2. Since the if condition on line 85 fails, the alternative else condition increments $reps continuously (line 90).

Soon enough, Perl will complain and will generate error messages similar to the following:

 Quantifier in {,} bigger than 32766 in regex; marked by <-- HERE 
in m/(\S+ { <-- HERE 32767})(\S+)/ (#1) 
   (F) There is currently a limit to the size of the min and max 
values of the {min,max} construct. The <-- HERE shows in the 
regular expression about where the problem was discovered. See 

The infinite loop on line 83 was averted because $reps exceeded the maximum value of the {min,max} regular expression construct.

The fix, therefore, is to check if $tempbuf has any embedded spaces. If there is a space in it, then we are sure that there are at least two words in $tempbuf. Break out of the while loop as soon as possible if no space is found—this means that $tempbuf contains only one word. In doing so, we print the one-word line as is, making that line left-justified.

Finally, recall our previous example:


After the first substitution, the string is reversed, and becomes


We see here that, for an odd number of substitutions, the last call to reverse is unnecessary. So, we employ another variable, $replacements_made, to keep track of how many spaces have been inserted. $replacements_made, initially set to 0 (line 78), is incremented every time a substitution is made (line 87). So, on lines 95-98, we check $replacements_made to know whether to undo the last reverse. If $replacements_made is odd, we reverse the string one more time (line 98); otherwise, we leave the string alone (line 96).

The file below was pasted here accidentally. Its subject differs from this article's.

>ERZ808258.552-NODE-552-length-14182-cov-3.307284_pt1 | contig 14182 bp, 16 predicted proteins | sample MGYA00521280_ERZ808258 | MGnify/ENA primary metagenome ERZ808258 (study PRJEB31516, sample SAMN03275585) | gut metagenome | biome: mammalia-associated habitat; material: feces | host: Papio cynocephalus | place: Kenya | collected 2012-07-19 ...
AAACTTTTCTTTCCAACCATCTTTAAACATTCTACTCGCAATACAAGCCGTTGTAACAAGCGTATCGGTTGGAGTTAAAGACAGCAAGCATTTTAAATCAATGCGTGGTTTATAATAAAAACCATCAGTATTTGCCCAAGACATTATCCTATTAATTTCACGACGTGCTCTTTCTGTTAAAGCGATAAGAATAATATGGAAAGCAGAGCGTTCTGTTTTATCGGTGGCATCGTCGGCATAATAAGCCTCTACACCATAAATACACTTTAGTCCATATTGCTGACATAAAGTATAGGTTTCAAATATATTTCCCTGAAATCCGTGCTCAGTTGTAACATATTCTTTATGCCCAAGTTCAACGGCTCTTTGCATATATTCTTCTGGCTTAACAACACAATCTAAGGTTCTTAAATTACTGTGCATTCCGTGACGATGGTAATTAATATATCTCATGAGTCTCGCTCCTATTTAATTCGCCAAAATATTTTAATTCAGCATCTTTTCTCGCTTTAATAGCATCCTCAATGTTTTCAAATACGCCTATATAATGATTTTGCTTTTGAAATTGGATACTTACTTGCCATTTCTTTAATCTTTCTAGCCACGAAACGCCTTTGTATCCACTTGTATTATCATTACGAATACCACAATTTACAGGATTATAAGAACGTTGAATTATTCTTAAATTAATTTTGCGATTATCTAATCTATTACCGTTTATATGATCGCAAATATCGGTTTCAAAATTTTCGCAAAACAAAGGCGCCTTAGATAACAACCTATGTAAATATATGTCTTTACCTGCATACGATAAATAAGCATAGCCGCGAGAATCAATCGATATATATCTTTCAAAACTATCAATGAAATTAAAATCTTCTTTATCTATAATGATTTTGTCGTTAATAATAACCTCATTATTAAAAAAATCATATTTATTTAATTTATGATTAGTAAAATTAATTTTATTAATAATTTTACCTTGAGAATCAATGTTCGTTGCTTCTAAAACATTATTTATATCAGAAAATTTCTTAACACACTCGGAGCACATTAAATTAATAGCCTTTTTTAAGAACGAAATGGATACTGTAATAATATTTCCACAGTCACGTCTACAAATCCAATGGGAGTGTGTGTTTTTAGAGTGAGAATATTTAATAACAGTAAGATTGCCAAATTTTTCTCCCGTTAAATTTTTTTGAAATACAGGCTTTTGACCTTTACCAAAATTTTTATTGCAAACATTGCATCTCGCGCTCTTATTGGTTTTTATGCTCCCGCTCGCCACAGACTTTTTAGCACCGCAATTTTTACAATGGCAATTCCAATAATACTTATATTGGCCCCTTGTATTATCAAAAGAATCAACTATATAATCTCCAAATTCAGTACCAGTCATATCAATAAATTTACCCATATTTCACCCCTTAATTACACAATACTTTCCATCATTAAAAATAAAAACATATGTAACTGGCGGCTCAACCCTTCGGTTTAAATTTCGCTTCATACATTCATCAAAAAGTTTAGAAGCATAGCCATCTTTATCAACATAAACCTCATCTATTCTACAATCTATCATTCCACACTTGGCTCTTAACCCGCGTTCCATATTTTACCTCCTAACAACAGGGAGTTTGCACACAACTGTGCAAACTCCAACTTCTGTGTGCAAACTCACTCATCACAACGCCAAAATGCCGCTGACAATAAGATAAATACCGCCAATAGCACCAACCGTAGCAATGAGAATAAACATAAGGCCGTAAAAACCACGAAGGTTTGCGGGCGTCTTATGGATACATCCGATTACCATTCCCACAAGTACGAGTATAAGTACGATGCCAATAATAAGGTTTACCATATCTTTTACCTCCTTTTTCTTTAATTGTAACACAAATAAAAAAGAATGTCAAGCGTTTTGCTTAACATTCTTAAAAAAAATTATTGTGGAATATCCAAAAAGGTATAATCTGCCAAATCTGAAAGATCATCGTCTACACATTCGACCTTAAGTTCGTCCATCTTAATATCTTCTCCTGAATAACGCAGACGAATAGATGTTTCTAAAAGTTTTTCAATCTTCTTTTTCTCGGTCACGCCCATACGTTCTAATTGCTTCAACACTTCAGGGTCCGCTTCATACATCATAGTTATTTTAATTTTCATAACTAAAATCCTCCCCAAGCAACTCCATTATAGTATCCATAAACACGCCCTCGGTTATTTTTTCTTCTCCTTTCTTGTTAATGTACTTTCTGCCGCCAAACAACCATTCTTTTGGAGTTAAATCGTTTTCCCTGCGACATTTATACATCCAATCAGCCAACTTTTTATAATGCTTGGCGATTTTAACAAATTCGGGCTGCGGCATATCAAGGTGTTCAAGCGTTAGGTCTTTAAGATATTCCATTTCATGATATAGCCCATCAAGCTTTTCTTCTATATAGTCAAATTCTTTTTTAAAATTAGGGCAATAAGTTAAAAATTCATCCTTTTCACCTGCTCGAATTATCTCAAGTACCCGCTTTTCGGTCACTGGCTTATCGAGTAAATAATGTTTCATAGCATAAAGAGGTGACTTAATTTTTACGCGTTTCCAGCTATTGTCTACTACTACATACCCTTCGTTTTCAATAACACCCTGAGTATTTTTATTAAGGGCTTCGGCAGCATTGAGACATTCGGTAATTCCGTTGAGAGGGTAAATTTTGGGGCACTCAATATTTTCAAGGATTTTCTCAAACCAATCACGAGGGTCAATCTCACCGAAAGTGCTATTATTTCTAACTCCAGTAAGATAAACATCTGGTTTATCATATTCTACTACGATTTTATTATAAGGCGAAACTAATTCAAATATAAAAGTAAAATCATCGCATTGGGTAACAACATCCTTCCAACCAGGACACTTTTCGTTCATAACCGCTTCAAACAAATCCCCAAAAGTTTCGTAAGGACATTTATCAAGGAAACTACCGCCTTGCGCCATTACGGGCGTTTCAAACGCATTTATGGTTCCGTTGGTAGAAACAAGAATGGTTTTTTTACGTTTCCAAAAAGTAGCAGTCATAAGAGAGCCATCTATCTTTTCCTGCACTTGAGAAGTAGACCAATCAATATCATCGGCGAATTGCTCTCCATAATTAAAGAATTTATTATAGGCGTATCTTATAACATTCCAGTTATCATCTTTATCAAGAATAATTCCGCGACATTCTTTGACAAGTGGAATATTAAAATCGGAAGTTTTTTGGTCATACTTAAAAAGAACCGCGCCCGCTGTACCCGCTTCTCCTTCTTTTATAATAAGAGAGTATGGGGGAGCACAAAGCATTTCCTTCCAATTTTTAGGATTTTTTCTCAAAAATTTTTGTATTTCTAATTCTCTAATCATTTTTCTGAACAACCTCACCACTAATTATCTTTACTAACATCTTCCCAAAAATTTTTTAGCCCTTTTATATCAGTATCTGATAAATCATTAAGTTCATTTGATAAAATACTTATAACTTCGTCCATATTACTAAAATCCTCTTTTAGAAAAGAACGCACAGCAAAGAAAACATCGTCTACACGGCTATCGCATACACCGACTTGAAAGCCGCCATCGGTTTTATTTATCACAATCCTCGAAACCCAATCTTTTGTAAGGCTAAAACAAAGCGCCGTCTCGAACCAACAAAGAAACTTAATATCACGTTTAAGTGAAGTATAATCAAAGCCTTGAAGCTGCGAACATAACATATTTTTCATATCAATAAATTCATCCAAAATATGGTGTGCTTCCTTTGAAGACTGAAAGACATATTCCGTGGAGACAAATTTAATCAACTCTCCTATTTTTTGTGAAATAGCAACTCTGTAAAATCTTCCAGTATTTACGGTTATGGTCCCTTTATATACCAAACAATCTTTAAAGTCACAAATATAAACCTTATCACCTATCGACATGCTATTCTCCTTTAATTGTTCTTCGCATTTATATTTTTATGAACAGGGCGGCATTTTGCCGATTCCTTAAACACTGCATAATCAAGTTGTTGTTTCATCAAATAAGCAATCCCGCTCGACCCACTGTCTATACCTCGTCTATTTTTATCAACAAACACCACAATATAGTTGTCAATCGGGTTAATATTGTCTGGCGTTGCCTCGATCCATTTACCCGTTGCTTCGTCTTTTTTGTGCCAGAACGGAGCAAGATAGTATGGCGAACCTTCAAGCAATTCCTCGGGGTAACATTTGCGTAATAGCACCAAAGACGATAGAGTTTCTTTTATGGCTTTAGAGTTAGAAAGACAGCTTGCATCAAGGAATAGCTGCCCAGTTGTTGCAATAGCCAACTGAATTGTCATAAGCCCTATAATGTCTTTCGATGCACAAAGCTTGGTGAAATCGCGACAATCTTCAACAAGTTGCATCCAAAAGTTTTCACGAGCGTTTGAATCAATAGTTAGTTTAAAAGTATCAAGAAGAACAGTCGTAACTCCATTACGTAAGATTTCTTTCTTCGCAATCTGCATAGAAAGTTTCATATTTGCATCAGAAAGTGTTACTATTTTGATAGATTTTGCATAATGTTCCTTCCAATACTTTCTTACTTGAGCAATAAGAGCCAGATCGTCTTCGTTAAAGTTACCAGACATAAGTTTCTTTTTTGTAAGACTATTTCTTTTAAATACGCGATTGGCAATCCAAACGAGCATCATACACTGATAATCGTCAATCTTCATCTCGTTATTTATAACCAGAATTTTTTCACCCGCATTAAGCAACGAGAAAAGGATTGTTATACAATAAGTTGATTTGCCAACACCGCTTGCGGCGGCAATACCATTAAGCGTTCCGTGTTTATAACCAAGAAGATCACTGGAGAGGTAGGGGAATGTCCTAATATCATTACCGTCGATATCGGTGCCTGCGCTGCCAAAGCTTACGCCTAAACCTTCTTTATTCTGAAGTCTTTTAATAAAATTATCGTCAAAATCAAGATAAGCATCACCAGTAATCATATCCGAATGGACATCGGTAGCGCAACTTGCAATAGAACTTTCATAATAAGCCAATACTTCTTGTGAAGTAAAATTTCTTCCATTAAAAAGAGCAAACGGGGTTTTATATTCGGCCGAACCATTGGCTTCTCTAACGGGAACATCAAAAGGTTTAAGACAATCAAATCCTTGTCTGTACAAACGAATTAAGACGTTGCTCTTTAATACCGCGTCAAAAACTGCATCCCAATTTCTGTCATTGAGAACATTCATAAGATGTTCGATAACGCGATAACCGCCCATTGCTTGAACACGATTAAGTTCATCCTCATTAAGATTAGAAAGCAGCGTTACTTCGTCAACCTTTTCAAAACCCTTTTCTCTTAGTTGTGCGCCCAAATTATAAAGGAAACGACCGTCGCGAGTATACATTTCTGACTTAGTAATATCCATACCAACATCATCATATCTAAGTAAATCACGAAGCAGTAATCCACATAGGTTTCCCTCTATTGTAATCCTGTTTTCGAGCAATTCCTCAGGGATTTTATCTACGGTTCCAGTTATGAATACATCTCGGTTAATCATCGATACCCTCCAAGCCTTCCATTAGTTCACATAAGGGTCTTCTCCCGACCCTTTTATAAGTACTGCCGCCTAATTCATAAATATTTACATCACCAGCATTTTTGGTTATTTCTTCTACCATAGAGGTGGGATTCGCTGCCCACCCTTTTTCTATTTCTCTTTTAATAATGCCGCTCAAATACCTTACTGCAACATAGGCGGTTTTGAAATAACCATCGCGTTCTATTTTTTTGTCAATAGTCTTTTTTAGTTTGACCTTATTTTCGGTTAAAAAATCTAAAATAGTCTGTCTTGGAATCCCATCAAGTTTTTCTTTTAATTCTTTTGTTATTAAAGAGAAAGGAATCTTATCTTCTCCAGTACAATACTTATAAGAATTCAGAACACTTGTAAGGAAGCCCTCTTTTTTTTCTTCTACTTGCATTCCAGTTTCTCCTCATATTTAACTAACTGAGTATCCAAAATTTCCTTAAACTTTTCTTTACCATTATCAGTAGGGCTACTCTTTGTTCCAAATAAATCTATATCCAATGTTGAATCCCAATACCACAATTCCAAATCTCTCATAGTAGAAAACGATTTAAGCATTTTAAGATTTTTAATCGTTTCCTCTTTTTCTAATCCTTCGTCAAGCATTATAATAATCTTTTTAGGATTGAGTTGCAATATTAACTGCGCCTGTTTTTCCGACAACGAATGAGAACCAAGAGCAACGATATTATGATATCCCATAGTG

Sample Outputs

Examples 1-6 show some example output using pretty. Any of the lines at the top of these examples will produce the lines below them. Line width is set to 64 characters. Indentions are set to four single spaces. The input file is gettysburg.txt (available with the source code for this article at


Listing 1

1  #!/usr/local/bin/perl 
2  use diagnostics; 
3  use strict; 
4  use warnings; 
5  use Getopt::Long; 
7  my ($width, $help, $left, $centered, $right, $both); 
8  my ($indent, $newline); 
9  GetOptions("width=i" => \$width, "help" => \$help, 
10    "left" => \$left, "centered" => \$centered, 
11    "right" => \$right, "both" => \$both, 
12    "indent:i" => \$indent, "newline" => \$newline); 
14  syntax() if ($help or !$width); 
15  $indent = 0 if (!$indent); 
17  local $/ = ""; 
19  while (<>) { 
20    my @linein = split; 
21    printpar(@linein); 
22    print "\n" if ($newline); 
23  } 
25  sub printpar 
26  { 
27    my (@par) = @_; 
28    my $firstline = 0; 
30    while (scalar @par) {